Over the past year, the number of social events people can safely attend has decreased significantly due to the pandemic. As a result, many people are feeling distant from their family and friends. 

Unfortunately, loneliness isn’t a new problem. Back in 2018, the health insurance company, Cigna, found that around half of Americans felt alone more often than not. This problem affected everyone, from young adults to the elderly. 

While social reconnection is challenging right now, it’s not impossible. In the age of technology, it may be easier to build a community than ever before.

Keep reading this guide to learn about how you can find a sense of belonging again. 

The Impact Of Social Alienation  

At the start of the pandemic, people noticed the side effects of isolation, like overeating or spending more time scrolling on their phones.

A recent study found that children and teens were likely to show signs of anxiety and depression when experiencing social alienation—and even after it’s over. Unfortunately, both of these mental illnesses have symptoms like lack of sleep and memory loss. The severity of these mental issues makes it even more crucial to stay connected with others.   

Ways You Connect With People and Build a Community 

Human existence becomes much more joyful when you can bond over a common interest with people. While it may take a little bit of work and time to find the right group, the outcome will be worth it.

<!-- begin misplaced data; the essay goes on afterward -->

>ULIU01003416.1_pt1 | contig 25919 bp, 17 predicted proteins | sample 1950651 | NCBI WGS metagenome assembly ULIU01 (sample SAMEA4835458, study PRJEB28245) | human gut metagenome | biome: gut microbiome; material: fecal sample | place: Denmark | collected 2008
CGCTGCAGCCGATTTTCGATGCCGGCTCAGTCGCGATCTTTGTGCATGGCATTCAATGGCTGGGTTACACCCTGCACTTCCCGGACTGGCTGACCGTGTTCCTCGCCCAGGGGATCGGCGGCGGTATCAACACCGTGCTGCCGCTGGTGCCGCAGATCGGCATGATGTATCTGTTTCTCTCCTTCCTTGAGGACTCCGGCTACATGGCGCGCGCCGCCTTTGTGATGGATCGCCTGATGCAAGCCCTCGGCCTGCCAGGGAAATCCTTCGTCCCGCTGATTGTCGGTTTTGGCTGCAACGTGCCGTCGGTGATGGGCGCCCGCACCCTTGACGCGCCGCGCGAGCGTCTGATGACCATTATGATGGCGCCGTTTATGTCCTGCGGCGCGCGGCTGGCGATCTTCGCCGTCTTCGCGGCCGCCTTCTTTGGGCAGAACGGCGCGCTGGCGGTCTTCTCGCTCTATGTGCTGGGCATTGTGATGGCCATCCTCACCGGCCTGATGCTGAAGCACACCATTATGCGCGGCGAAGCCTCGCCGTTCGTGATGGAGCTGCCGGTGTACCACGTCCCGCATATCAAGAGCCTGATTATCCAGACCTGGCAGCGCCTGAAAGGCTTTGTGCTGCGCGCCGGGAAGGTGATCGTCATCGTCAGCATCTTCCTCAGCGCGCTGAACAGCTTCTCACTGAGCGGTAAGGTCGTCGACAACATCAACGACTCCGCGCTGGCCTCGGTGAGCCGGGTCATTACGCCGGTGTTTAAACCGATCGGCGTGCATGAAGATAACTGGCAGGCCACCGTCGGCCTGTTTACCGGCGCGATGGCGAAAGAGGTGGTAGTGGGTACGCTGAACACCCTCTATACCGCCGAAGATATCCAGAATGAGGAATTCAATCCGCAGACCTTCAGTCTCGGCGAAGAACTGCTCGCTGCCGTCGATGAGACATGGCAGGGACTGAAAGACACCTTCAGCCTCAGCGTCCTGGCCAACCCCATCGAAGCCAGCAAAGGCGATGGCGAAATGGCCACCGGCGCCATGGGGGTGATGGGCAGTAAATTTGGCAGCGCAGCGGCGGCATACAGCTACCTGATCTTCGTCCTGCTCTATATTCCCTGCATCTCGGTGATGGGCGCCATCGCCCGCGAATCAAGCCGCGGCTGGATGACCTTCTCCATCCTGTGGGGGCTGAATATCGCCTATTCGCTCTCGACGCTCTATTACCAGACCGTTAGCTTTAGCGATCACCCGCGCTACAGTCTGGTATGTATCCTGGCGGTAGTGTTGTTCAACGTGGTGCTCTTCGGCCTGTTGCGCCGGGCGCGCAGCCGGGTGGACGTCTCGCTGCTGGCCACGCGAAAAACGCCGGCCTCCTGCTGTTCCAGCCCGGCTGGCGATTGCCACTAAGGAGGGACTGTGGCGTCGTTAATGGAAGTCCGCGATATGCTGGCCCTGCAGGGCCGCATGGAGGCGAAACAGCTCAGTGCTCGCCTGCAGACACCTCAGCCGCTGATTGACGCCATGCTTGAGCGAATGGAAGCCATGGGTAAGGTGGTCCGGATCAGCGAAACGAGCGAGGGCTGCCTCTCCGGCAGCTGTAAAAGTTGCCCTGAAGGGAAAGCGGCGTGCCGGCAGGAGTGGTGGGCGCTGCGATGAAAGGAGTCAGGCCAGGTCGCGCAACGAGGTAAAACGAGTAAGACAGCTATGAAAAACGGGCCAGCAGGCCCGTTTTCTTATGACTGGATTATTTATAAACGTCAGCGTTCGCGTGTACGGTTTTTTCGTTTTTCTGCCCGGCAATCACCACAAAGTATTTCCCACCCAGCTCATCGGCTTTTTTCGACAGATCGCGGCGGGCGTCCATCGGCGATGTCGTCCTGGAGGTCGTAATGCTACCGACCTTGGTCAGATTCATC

1. Visit Online Forums

If there’s a niche topic you’re interested in, build your own community. Many social media websites allow you to create a webpage where people can join and create discussion threads.

From Facebook Groups to Subreddits to blogs, there’s plenty of places you can connect with people. One of the benefits of creating an online community is that you might find someone who lives near you, and you can eventually meet up in person. 

2. Join a Church

There are so many existing communities out there that you can join too. Since some schools across the country are still completely or partially remote, students aren’t spending a ton of time with their peers. Another place they can go to get that social interaction is at church. 

Have a look at the activities you can safely attend (i.e., virtual Sunday service and outdoor volunteer events). Surrounding yourself with people who share the same faith is an effective way to combat loneliness.

3. Write a Pen Pal   

Pen pals are not a thing of the past. Putting pen to paper helps you cope with anything from everyday problems to traumatic experiences.

You might find that writing a letter relieves some of your stress, especially if you feel comfortable confiding in your pen pal. Not to mention, you have the opportunity to do the same for them. 

All it takes is a quick Google search to find someone who will exchange letters with you. By doing so, you’ll become a part of a whole network of people who also partake in the activity. If you find you enjoy it, you can take on writing multiple pen pals.

Reach Out and Reconnect With People 

Although times are tough right now, that doesn’t mean you have to go through it alone. You can build a community that shows up for one another no matter the circumstances. 

From writing letters to creating online forums, there are numerous avenues you can take when creating social experiences in an isolated world. Start reaching out to people today, and you’ll make new friends before you know it. 

If you need more information about mental health or creating a community, check out the rest of our blog.